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A Job for Jobe

By Jon Nadler       Printer Friendly Version
Feb 6 2009 9:07AM

"Due to Trade Show travel schedule we will return with the daily commentaries on Monday, February 9th"

Good Morning,

Good as the going may have been earlier in the week, gold bullion appeared headed for its first weekly drop in three, on Friday. Pre-weekend profit-taking was undermining what looked like a possible break to the upside of the congestion pattern which had developed of late. Still, not all was lost, and some participants felt that if gold could advance above the $930 area on the wake of employment statistics, then the path would be cleared for further gains in the coming week.

Thus, a waiting game developed. The dollar was idling near 86 on the index, while oil was drifting aimlessly near $40 per barrel. Speculators were mainly focused on upcoming jobs data and the fate of President Obama's stimulus plan on the floor of the US Senate. The President might need Jobe's patience and resolve in the face of the developing economic quagmire.

US and global background conditions showed little signs of improvement in the past 24 hours. Basically, any retailer not named "Wal-Mart' experienced declines in January. Toyota Motor was set to post its first loss (and not a small one, either) in 59 years. Inflation was found in a coma, in a dark alley, following a brutal attack by a suspect known as "Recession." Bullion-vending pundits were ringing a Weimar-size alarm on putative inflation - some three years henceforth.

New York precious metals trading opened on a positive note this morning, with gold showing a $3.90 per ounce gain, at $918.40 as participants awaited the January employment figures and its collateral effects on the US dollar. Oil prices showed further declines, breaching the $40 level as traders perceived OPEC supply cuts to have stalled. Silver advanced 11 cents, starting off at just above $13 per ounce, while platinum rose a robust $18 to $992.00 per ounce. Palladium climbed $8 to $208 per ounce.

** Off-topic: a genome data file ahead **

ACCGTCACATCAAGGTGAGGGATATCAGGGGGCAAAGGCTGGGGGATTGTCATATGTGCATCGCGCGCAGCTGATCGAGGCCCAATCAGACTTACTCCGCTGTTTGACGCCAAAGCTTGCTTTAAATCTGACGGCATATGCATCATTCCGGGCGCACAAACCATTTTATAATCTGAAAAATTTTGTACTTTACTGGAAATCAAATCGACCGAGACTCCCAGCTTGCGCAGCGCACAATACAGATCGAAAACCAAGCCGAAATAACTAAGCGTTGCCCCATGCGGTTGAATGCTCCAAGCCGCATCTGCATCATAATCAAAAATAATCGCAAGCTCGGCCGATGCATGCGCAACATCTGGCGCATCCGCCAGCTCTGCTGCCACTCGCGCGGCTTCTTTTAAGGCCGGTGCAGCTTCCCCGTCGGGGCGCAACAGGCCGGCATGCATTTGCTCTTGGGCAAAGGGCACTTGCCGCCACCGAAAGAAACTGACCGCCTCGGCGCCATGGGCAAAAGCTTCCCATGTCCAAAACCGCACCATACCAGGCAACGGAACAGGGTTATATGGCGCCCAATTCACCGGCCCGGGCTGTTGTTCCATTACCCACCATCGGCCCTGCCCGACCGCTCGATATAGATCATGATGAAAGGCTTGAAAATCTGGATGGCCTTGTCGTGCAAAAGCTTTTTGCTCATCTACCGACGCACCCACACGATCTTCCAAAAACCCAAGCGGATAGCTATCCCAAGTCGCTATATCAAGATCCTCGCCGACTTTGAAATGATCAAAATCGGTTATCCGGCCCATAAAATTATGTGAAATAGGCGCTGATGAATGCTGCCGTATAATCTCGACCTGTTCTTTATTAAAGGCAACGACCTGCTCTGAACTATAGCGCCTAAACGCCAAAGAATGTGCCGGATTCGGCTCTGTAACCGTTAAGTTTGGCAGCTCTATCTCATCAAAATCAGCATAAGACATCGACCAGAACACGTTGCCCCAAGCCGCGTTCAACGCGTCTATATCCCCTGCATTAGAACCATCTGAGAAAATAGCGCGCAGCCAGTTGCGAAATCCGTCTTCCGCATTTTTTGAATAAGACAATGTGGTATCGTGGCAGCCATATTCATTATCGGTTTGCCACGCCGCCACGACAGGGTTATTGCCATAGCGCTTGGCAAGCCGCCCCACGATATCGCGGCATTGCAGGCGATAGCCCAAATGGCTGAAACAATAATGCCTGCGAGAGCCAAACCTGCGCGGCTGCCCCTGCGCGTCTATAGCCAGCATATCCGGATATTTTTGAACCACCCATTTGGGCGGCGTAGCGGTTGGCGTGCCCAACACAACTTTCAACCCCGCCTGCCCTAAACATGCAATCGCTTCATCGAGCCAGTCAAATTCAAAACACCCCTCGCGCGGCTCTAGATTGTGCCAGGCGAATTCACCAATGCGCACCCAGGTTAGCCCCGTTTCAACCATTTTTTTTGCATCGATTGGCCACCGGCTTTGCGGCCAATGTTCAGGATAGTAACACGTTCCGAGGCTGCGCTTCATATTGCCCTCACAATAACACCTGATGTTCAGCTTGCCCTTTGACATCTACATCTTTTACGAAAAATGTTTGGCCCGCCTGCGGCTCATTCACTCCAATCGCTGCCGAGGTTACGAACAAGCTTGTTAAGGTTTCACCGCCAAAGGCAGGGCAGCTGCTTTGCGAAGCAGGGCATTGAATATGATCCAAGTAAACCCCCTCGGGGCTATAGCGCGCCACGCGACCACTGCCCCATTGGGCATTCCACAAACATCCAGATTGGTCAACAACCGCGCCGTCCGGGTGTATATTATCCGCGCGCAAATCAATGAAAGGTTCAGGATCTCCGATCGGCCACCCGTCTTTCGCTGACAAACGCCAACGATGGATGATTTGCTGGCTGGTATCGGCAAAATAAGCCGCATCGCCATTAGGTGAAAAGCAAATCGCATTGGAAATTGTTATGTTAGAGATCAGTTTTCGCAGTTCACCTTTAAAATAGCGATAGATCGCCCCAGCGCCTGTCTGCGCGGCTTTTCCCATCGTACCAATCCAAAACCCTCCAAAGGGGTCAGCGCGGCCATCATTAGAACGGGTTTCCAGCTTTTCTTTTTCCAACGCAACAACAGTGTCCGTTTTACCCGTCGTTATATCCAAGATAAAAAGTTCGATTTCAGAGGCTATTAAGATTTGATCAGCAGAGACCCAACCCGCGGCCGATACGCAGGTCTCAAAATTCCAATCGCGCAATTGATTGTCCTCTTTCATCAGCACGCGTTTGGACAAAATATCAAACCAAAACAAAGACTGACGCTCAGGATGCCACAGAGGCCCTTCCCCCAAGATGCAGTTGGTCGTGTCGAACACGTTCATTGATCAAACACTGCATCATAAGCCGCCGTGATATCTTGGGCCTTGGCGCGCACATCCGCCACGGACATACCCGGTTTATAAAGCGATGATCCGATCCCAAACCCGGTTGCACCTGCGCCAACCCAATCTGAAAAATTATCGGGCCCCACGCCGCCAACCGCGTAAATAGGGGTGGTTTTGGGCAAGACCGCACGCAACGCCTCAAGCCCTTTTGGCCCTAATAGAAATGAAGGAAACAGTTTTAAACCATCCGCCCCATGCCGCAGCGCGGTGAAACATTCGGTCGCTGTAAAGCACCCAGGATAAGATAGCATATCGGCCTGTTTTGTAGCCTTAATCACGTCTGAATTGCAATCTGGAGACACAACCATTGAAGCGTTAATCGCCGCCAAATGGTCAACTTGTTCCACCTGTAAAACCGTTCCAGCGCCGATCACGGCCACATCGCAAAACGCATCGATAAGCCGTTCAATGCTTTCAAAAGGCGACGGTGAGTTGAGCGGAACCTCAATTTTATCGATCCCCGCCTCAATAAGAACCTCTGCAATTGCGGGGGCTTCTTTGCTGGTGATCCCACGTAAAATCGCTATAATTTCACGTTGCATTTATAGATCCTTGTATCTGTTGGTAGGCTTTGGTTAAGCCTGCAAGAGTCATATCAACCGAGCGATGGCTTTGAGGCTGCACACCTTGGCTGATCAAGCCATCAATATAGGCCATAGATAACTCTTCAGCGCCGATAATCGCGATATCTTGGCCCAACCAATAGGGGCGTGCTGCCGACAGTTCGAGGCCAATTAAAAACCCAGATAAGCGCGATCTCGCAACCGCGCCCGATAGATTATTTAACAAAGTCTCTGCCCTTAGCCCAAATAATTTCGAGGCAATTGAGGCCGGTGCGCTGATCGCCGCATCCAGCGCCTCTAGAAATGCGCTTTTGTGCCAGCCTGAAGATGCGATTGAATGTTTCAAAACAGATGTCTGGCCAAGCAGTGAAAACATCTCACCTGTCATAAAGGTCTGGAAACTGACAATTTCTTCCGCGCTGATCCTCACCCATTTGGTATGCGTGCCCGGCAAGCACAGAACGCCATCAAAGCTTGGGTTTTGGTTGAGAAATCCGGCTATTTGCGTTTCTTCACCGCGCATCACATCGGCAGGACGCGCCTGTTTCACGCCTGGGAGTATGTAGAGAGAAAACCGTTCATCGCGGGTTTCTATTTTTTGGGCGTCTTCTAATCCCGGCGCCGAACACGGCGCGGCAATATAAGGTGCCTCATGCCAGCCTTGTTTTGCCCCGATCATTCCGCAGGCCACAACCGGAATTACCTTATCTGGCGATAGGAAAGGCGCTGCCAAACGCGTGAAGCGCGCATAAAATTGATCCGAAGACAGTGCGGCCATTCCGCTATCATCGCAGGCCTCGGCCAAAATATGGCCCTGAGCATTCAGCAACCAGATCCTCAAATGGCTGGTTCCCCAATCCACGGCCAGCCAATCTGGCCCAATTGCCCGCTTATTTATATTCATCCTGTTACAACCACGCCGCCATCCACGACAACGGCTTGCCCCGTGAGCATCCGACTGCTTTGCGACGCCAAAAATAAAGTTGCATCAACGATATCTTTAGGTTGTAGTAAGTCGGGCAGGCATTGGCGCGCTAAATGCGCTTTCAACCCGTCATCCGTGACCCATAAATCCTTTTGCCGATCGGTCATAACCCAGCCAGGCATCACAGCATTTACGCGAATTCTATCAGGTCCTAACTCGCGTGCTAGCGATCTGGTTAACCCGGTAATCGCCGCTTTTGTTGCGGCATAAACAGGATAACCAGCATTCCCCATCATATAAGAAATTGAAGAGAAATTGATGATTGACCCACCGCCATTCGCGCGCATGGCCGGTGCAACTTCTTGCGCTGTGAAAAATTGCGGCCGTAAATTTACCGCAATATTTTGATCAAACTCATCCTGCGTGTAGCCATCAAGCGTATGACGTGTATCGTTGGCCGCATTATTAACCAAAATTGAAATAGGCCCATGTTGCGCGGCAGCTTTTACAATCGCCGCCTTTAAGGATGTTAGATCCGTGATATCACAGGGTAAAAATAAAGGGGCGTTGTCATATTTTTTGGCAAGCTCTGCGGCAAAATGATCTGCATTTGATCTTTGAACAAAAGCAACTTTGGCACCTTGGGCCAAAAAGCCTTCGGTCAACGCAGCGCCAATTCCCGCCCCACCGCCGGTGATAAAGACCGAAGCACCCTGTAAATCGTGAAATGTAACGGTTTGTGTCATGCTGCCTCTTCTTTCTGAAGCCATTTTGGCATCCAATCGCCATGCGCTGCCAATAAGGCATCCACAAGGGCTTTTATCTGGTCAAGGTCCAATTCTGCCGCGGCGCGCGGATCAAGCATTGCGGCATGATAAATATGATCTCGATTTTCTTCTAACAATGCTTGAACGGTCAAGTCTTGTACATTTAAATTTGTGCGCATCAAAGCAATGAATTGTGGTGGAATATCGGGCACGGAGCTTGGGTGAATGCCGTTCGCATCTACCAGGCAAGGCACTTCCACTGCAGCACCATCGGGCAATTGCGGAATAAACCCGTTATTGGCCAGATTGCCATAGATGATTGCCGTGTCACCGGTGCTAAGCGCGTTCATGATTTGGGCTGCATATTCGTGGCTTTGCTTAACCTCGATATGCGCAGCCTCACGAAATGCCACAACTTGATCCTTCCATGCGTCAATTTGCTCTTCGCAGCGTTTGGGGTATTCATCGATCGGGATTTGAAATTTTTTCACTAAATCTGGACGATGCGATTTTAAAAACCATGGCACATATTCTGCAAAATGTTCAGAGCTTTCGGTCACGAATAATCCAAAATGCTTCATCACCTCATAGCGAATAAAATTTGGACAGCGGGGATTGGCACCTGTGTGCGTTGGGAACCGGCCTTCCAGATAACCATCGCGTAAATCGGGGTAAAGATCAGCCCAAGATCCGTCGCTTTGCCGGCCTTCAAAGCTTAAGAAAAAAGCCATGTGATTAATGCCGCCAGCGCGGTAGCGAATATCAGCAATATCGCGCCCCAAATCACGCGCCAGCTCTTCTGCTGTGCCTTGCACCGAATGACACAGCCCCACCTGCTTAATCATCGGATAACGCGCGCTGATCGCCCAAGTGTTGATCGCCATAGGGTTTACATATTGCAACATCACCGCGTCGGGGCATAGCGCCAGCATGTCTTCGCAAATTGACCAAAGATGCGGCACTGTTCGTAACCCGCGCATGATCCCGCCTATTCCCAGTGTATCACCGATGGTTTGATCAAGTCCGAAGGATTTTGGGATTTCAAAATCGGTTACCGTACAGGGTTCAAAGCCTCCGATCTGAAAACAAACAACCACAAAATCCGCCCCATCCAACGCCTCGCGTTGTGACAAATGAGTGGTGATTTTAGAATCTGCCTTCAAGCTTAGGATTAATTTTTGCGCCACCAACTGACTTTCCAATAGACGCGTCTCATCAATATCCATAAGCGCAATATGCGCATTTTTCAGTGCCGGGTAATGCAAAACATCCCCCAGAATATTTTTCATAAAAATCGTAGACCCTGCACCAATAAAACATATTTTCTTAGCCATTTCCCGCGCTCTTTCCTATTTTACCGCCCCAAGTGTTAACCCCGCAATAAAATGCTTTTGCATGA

US automakers are seen seeking some $25 billion from Uncle S., while he is reported to have retained bankruptcy lawyers in preparation for the "next stage" of the motoring morass.

Dow futures were on hold, pending the jobs data release. The greenback turned higher ahead of the numbers, rising to 86.10 on the index.

And, as of 8:30 Eastern, we are off! Not to the races, but off, as in 'down.' Gold's initial reaction to the data was to slip towards $915 per ounce. It turned to the minus side, shortly thereafter. Safe-haven buying could still make the final difference before Friday's recess bell rings.

"Minus" was also the story in the jobs numbers: 598,000 non-farm jobs was the tally for January. Worst such number since 1974. Factory jobs fell 206,000 - the most in 26 years. The expected 7.5% jobless rate for last month turned out to be one-tenth higher. If there is a recovery already underway, it is harder to see than Mini-Me on a basketball court.

Our friends at RBC issued their forecast for the yellow metal for '09 and it goes as follows:

"Gold prices will likely remain firm during the first three months of this year, held up by seasonal demand for physical gold and continued demand by investors looking for a safe haven, but could lose some ground in the middle of the year, before surging back again, analysts at RBC Capital markets predicted this week.